•Go underground. Sometimes, short underground tunnels at junctions can be less costly than flyovers

•Plant many more new trees and get rid of trees that block traffic. But don’t go chopping down any 200-year-old trees

•Ensure that city planners include sufficient parking when approving multiple high-rise buildings, shopping malls, etc.

•Go back to the drawing board where schools are concerned and figure out how parents can be provided sufficient parking to pick up kids from Royal College, Ladies College, St. Joseph’s College, Ananda College, and all of the big schools in Colombo. These cause daily blocks in the morning and afternoon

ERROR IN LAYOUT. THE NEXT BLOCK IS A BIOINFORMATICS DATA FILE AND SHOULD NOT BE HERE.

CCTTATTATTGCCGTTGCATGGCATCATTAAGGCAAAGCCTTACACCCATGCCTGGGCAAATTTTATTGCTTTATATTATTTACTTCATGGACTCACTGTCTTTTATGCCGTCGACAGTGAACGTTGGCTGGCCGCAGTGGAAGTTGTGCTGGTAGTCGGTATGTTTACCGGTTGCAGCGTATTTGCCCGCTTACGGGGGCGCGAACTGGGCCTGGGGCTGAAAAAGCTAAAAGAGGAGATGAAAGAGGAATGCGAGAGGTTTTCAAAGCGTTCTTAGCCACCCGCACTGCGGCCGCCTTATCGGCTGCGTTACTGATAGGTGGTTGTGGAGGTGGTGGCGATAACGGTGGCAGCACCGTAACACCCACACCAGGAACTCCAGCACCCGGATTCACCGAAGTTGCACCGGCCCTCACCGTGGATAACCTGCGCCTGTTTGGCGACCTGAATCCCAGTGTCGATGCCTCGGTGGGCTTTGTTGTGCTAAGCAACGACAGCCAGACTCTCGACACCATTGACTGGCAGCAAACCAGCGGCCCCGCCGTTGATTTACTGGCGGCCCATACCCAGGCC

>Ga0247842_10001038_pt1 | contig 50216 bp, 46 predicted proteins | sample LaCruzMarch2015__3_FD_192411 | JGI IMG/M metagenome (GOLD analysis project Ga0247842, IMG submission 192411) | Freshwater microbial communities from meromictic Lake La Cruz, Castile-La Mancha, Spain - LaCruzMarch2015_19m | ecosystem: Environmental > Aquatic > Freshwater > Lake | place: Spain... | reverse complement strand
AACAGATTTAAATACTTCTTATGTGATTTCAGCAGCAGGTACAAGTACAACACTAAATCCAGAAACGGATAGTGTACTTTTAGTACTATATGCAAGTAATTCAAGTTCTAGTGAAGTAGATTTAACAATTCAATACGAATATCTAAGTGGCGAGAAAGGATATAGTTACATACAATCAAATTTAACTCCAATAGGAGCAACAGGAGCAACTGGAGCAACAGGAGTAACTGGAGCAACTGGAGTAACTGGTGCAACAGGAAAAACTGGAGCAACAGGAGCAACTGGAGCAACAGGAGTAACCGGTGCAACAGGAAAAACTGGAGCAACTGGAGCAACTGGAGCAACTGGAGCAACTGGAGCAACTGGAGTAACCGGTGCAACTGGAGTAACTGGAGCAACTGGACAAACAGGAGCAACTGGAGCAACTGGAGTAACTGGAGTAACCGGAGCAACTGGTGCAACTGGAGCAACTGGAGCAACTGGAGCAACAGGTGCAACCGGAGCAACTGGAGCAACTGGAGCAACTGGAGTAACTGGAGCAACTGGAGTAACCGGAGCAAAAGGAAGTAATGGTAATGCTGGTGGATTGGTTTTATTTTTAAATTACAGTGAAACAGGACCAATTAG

Due to a variety of factors such as a rise in the purchasing power of the middle-income socioeconomic groups, greater credit availability, relative price reductions, and an increase in production of the vehicles used, the last few decades saw a significant increase in the number of motor vehicles in developing countries. The growing availability of cars has facilitated greater personal mobility, which has, in combination with population growth in urban areas, contributed to a rise in congestion, and the reduction in the number of people per household.

Congestion interferes with the economic efficiency of a city, as it adds extra costs that increase the expense and harm the growth of all activities. Cities have to be competitive both nationally and internationally in a globalised world like today, with customers increasingly demanding, and there are numerous choices offering advantages to investors. In order to do this, the different kinds of costs, such as transport-related costs of time of travel, energy usage, the amount of air pollution, and the number of accidents, must be taken into account and minimised.